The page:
Monday, September 08, 2008

Should companies vet individual employees for political or social conflicts as part of data security policy?


Could the current concern over consumer data security lead employers to screen job applicants for “hostile” political or social views that might pose a risk for customers?

Consider the concept of a “fraternal company” where the point of the company is to serve customers in a particular identifiable class. The class of customers could be any potential “controversial” group, ranging from LGBT people to members of evangelical denominations. Should an employer be concerned if it performs a “search engine reputation check” and finds political activity that would be inimical to the group?

I once worked for a company that specialized in selling life insurance to military officers. I became publicly involved in opposing “don’t ask don’t tell” in 1993 and later. When the company was purchased by a larger company, I transferred in order reduce the appearance of “conflict of interest” as I saw it. There never was any misuse of data, but I was concerned about “appearance” and there was arguably less “exposure” (especially to hardcopy data) at the new location.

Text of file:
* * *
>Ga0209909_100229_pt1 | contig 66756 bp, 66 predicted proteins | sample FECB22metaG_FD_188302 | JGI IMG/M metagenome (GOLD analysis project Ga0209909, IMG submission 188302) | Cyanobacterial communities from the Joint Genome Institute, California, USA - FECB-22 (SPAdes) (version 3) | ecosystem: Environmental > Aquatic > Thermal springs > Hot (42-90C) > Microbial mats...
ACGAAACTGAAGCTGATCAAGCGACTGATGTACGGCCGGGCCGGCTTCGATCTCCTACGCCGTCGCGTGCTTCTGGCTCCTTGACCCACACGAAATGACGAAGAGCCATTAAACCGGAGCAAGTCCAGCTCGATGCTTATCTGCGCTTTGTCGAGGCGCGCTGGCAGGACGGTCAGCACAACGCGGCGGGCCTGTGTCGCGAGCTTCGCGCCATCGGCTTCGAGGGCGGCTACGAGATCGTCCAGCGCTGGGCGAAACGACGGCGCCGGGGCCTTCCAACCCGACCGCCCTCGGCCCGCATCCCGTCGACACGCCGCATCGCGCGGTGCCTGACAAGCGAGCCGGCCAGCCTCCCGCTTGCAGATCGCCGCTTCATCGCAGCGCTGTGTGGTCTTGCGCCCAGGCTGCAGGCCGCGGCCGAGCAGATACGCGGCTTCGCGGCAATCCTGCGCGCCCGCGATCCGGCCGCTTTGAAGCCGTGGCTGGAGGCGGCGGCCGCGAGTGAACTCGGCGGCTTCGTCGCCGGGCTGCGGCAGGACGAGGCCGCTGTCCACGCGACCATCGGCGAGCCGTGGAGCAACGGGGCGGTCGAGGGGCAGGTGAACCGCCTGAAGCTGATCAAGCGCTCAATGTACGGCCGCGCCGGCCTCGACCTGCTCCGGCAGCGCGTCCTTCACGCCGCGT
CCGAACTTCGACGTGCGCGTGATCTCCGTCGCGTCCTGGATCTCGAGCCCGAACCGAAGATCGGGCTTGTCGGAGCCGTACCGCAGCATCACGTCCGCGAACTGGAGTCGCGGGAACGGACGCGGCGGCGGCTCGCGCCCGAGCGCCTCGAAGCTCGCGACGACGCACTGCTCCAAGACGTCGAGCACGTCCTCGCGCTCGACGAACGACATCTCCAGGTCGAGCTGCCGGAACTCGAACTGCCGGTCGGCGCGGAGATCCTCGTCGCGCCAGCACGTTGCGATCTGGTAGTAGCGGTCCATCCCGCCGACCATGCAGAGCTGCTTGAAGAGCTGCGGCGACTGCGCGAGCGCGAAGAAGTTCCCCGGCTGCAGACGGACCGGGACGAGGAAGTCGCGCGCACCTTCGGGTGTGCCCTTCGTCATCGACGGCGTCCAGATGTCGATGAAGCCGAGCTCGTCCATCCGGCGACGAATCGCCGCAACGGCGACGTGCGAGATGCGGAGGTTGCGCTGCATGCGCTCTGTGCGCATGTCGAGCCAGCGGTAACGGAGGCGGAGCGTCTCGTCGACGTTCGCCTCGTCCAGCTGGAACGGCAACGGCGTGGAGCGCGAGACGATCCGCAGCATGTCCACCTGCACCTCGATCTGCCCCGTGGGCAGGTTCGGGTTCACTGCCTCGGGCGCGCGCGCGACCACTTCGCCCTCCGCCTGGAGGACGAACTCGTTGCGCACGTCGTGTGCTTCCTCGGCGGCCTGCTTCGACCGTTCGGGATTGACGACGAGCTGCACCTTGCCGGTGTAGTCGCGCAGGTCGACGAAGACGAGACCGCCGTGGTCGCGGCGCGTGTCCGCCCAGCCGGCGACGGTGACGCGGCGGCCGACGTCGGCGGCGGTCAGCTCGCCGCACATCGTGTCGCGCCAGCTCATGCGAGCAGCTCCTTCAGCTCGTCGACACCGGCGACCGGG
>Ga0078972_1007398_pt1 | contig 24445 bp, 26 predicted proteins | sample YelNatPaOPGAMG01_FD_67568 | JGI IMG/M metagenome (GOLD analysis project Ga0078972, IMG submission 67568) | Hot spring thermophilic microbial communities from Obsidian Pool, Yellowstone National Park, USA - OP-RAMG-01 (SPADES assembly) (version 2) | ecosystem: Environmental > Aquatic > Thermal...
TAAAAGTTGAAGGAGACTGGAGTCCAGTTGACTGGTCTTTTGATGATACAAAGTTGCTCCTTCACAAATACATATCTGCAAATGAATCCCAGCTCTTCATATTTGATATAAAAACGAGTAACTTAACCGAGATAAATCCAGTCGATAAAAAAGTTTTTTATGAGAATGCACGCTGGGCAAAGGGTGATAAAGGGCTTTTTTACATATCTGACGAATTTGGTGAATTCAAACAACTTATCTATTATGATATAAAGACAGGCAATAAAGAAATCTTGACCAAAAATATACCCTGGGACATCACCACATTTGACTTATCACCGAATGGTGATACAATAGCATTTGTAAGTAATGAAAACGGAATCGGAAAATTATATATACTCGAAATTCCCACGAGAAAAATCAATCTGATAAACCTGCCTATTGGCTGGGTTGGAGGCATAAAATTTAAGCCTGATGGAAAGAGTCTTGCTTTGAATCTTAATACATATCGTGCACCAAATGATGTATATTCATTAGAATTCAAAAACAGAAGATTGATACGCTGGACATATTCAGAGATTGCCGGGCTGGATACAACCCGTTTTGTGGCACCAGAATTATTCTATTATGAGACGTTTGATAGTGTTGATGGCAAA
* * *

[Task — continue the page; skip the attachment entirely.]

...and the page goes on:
Of course, companies merge, and often turn their operations over to outside vendors so that the data for various "fraternal groups" is consolidated and outside the scope of normal concern.

It’s also true that ten years ago and more, there was much less concern that consumer data could be stolen and misused if left lying around. It was acceptable then for companies to keep less secured copies of consumer data (especially in print), and this belief continued through all the data collection activities associated with Y2K. After 2001 or so, concern about consumer security grew very rapidly, and companies had to become much stricter about how their data was kept and who accessed it.

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